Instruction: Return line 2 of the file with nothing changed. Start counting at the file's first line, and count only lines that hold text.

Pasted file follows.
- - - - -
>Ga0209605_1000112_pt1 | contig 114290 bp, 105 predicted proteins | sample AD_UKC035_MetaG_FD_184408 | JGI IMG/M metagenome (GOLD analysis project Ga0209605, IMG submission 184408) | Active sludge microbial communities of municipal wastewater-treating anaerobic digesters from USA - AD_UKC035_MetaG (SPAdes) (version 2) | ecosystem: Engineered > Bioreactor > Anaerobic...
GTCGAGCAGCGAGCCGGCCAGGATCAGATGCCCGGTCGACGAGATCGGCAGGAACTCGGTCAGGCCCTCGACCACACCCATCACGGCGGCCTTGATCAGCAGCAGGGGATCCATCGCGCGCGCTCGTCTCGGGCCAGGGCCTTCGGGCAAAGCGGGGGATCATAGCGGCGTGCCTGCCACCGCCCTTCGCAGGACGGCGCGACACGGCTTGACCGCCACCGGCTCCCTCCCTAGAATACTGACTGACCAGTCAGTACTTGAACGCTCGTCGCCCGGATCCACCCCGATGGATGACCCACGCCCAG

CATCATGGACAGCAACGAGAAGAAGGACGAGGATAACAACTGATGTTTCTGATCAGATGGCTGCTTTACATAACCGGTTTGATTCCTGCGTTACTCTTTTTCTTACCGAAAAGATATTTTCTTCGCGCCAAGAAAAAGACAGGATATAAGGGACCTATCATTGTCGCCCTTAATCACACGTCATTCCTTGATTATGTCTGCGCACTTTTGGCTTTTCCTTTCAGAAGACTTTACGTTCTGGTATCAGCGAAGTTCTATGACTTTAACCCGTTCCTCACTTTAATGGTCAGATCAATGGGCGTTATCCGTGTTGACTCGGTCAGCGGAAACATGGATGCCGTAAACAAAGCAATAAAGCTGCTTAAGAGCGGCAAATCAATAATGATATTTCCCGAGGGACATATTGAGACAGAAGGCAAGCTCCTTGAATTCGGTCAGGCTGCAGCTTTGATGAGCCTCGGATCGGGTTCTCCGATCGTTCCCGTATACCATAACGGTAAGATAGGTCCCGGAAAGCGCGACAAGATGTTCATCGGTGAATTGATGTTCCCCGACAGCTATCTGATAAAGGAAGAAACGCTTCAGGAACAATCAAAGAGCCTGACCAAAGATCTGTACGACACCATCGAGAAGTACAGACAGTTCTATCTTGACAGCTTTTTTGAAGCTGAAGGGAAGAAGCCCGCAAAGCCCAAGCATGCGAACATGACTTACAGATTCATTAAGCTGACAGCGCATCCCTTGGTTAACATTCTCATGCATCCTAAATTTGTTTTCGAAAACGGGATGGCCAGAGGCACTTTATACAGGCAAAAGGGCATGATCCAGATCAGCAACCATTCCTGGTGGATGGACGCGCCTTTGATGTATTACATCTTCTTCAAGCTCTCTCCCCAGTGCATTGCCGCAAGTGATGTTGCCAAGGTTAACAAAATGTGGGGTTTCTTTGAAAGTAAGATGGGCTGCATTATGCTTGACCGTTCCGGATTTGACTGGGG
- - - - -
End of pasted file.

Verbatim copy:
GTCGAGCAGCGAGCCGGCCAGGATCAGATGCCCGGTCGACGAGATCGGCAGGAACTCGGTCAGGCCCTCGACCACACCCATCACGGCGGCCTTGATCAGCAGCAGGGGATCCATCGCGCGCGCTCGTCTCGGGCCAGGGCCTTCGGGCAAAGCGGGGGATCATAGCGGCGTGCCTGCCACCGCCCTTCGCAGGACGGCGCGACACGGCTTGACCGCCACCGGCTCCCTCCCTAGAATACTGACTGACCAGTCAGTACTTGAACGCTCGTCGCCCGGATCCACCCCGATGGATGACCCACGCCCAG